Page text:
Hearing set in US request for Twitter accounts

By Agence France-Presse
Wednesday, February 9, 2011 12:06 EDT
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WASHINGTON – A US judge is to hear arguments next week about the US government’s efforts to get Twitter to hand over information on the accounts of three people connected with WikiLeaks.

The hearing is scheduled to be held on February 15 in a federal court in Alexandria, Virgina, according to court documents unsealed on Tuesday.

The Electronic Frontier Foundation (EFF), the American Civil Liberties Union (ACLU) and others have challenged the government’s bid to get Twitter to turn over information about the Twitter accounts of the three WikiLeaks supporters.

The three are Icelandic parliamentarian Birgitta Jonsdottir, Jacob Appelbaum, a US computer researcher, and Rop Gonggrijp, a Dutch volunteer for WikiLeaks.

The EFF, ACLU and lawyers for the trio are seeking to overturn a court order the government obtained on December 14 requiring Twitter to provide the account information.

The court order was confidential, but a judge unsealed it allowing Twitter to notify the users and give them a chance to appeal.

“Twitter is a publication and communication service, so the information sought by the government relates to what these individuals said and where they were when they said it,” EFF legal director Cindy Cohn said.

“It is especially troubling since the request seeks information about all statements made by these people, regardless of whether their speech relates to WikiLeaks,” Cohn said.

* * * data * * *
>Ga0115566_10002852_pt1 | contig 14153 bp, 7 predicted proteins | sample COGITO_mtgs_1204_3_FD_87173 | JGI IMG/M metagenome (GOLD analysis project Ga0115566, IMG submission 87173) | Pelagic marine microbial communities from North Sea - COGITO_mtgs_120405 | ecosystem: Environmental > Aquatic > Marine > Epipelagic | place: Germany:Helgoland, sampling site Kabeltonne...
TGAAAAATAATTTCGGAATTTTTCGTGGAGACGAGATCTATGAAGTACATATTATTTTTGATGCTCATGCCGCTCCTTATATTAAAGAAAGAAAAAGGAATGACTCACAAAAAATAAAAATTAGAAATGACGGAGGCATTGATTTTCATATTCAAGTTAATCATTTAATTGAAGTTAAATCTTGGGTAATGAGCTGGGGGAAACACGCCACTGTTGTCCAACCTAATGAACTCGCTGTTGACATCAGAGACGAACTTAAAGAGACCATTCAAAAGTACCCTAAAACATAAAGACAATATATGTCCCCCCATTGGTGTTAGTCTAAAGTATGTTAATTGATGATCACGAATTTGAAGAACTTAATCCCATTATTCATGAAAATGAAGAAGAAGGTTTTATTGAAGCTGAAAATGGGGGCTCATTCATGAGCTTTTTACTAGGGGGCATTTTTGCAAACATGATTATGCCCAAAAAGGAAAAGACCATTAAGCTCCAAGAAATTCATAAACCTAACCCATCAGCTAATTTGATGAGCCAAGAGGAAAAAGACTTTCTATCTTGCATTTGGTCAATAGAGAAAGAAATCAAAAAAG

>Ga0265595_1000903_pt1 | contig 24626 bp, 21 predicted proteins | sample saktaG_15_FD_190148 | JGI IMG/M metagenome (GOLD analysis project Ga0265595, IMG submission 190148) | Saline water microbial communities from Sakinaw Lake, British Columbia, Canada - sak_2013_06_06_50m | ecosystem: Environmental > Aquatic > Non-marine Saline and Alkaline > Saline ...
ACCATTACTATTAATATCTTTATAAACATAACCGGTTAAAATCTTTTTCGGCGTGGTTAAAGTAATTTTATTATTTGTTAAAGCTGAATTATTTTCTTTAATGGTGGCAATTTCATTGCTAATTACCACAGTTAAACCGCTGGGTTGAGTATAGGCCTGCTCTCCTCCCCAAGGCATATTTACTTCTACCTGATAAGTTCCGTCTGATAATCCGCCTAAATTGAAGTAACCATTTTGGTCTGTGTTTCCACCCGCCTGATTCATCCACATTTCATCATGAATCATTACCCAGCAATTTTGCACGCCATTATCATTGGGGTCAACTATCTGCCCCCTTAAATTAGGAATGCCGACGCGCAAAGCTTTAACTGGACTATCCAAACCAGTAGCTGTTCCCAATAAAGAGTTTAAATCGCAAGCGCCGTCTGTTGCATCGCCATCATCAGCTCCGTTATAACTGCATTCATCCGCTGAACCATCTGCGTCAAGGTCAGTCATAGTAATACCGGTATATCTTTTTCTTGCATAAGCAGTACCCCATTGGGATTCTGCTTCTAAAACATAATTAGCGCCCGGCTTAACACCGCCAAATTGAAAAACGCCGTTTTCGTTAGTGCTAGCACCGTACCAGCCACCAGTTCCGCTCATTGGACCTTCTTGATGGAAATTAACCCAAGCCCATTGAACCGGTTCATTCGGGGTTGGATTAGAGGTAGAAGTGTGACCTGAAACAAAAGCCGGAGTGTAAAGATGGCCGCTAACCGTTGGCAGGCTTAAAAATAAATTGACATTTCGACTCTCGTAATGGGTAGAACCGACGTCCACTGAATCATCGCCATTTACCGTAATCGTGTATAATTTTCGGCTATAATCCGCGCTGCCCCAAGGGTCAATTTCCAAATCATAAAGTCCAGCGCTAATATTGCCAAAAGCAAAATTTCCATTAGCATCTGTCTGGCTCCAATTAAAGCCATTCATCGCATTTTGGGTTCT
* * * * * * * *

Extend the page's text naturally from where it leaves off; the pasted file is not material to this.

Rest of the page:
Iceland’s foreign ministry last month summoned the US ambassador in Reykjavik to express “serious concern” about the bid to obtain personal information about Jonsdottir, the Icelandic MP.

Jonsdottir, an early WikiLeaks supporter who distanced herself from the site a few months ago, is an active promoter of freedom of information and a member of the Icelandic parliament’s foreign affairs committee.

The US Department of Justice has been pursuing a criminal investigation of WikiLeaks, which has obtained and published hundreds of thousands of secret US military reports and diplomatic cables.

Agence France-Presse
Agence France-Presse
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  • Anonymous

    I thought the Patriot Act was still in effect. If Homeland Security is able to shut down sports websites in Spain why can’t the government just go to any communications company and demand information? What are we back to quibbling about constitutional rights again?

  • http://pulse.yahoo.com/_BOAK647XTB3TRAAOELY34KVTR4 Adam

    I sure hope so

  • http://pulse.yahoo.com/_PS3ZJ2DB5BBCUXTGVCIECDZT64 One Species

    The EFF has been watching our backs better than the DOJ and the SCOTUS.

    We need a thousand of them.

  • Anonymous

    The new RAW site looks great. Well Done. Just in time too since the HuffPost has sold out to AOL, a conservative organisation that has already started to filter comments not to their liking.

  • Elim

    Maybe it will be more middle-of-the-road, then.

  • Elim

    They seek to make an example of these three persons and Twitter. That’s why they have not already secretly taken what they wanted. The US gov’t wants the word to spread that those who publish classified information can have their personal communications pried into, and even face criminal charges for something they may have said, and not necessarily something they’ve done. And don’t doubt for a moment this is also to send a message to anyone who might be thinking about organizing protests.

  • Anonymous

    –>”WikiLeaks, which has obtained and published hundreds of thousands of secret US military reports and diplomatic cables.”
    This is incorrect. They may have hundreds of thousands, (tho 10k-20k is more likely), but they have only published a few thousand.